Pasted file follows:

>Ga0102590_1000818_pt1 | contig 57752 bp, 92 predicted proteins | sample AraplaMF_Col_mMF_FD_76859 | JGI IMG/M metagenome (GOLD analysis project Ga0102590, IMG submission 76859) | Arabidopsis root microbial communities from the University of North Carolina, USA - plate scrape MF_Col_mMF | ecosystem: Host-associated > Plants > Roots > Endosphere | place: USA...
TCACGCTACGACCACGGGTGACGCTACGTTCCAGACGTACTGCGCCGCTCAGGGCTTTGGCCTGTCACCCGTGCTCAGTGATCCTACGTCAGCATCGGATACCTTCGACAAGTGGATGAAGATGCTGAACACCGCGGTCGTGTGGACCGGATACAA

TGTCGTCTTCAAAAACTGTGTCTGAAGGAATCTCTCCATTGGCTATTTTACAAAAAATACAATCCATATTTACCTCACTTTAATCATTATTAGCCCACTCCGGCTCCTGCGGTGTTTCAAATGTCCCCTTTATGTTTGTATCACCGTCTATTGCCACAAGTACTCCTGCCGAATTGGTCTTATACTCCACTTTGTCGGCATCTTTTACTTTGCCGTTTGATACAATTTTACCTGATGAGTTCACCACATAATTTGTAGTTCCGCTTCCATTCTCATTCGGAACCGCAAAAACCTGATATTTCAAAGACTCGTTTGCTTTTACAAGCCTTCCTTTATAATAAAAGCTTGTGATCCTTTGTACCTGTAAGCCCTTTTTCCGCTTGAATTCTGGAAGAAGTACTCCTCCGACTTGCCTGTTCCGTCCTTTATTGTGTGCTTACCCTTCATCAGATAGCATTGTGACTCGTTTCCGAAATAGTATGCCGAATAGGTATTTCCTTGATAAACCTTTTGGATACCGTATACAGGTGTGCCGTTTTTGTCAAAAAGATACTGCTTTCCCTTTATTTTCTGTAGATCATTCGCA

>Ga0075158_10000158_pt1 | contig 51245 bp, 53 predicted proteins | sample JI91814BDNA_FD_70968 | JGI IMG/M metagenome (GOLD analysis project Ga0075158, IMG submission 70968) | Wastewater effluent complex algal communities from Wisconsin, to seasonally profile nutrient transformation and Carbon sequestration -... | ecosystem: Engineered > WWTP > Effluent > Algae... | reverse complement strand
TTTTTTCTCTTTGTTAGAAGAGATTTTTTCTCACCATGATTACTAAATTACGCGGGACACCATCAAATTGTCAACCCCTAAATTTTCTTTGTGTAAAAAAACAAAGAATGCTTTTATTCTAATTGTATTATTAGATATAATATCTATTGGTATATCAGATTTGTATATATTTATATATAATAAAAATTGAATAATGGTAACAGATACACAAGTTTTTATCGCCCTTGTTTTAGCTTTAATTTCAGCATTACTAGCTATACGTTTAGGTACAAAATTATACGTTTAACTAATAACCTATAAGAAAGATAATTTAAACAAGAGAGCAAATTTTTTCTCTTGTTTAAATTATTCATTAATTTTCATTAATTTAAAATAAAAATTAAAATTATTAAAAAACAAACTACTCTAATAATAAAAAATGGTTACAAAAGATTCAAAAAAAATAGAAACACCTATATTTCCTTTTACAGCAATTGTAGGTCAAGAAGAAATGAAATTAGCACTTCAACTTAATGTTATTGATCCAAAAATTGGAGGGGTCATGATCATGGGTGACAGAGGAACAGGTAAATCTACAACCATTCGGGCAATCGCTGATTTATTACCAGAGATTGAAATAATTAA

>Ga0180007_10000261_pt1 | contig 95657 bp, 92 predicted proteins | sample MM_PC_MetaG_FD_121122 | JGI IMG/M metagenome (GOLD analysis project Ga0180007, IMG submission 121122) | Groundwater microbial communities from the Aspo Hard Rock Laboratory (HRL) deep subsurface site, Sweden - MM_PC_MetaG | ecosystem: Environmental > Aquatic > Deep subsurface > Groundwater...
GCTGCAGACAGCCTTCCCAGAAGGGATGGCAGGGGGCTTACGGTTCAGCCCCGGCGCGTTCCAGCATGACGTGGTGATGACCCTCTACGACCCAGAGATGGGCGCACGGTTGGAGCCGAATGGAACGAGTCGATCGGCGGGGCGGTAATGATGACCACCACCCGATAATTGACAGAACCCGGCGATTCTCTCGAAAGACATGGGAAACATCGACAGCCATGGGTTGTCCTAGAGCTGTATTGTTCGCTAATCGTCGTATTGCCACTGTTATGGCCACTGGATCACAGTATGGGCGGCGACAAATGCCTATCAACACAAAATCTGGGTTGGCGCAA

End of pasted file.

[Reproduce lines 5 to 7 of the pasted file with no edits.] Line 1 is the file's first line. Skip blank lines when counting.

TTTTTTCTCTTTGTTAGAAGAGATTTTTTCTCACCATGATTACTAAATTACGCGGGACACCATCAAATTGTCAACCCCTAAATTTTCTTTGTGTAAAAAAACAAAGAATGCTTTTATTCTAATTGTATTATTAGATATAATATCTATTGGTATATCAGATTTGTATATATTTATATATAATAAAAATTGAATAATGGTAACAGATACACAAGTTTTTATCGCCCTTGTTTTAGCTTTAATTTCAGCATTACTAGCTATACGTTTAGGTACAAAATTATACGTTTAACTAATAACCTATAAGAAAGATAATTTAAACAAGAGAGCAAATTTTTTCTCTTGTTTAAATTATTCATTAATTTTCATTAATTTAAAATAAAAATTAAAATTATTAAAAAACAAACTACTCTAATAATAAAAAATGGTTACAAAAGATTCAAAAAAAATAGAAACACCTATATTTCCTTTTACAGCAATTGTAGGTCAAGAAGAAATGAAATTAGCACTTCAACTTAATGTTATTGATCCAAAAATTGGAGGGGTCATGATCATGGGTGACAGAGGAACAGGTAAATCTACAACCATTCGGGCAATCGCTGATTTATTACCAGAGATTGAAATAATTAA

>Ga0180007_10000261_pt1 | contig 95657 bp, 92 predicted proteins | sample MM_PC_MetaG_FD_121122 | JGI IMG/M metagenome (GOLD analysis project Ga0180007, IMG submission 121122) | Groundwater microbial communities from the Aspo Hard Rock Laboratory (HRL) deep subsurface site, Sweden - MM_PC_MetaG | ecosystem: Environmental > Aquatic > Deep subsurface > Groundwater...
GCTGCAGACAGCCTTCCCAGAAGGGATGGCAGGGGGCTTACGGTTCAGCCCCGGCGCGTTCCAGCATGACGTGGTGATGACCCTCTACGACCCAGAGATGGGCGCACGGTTGGAGCCGAATGGAACGAGTCGATCGGCGGGGCGGTAATGATGACCACCACCCGATAATTGACAGAACCCGGCGATTCTCTCGAAAGACATGGGAAACATCGACAGCCATGGGTTGTCCTAGAGCTGTATTGTTCGCTAATCGTCGTATTGCCACTGTTATGGCCACTGGATCACAGTATGGGCGGCGACAAATGCCTATCAACACAAAATCTGGGTTGGCGCAA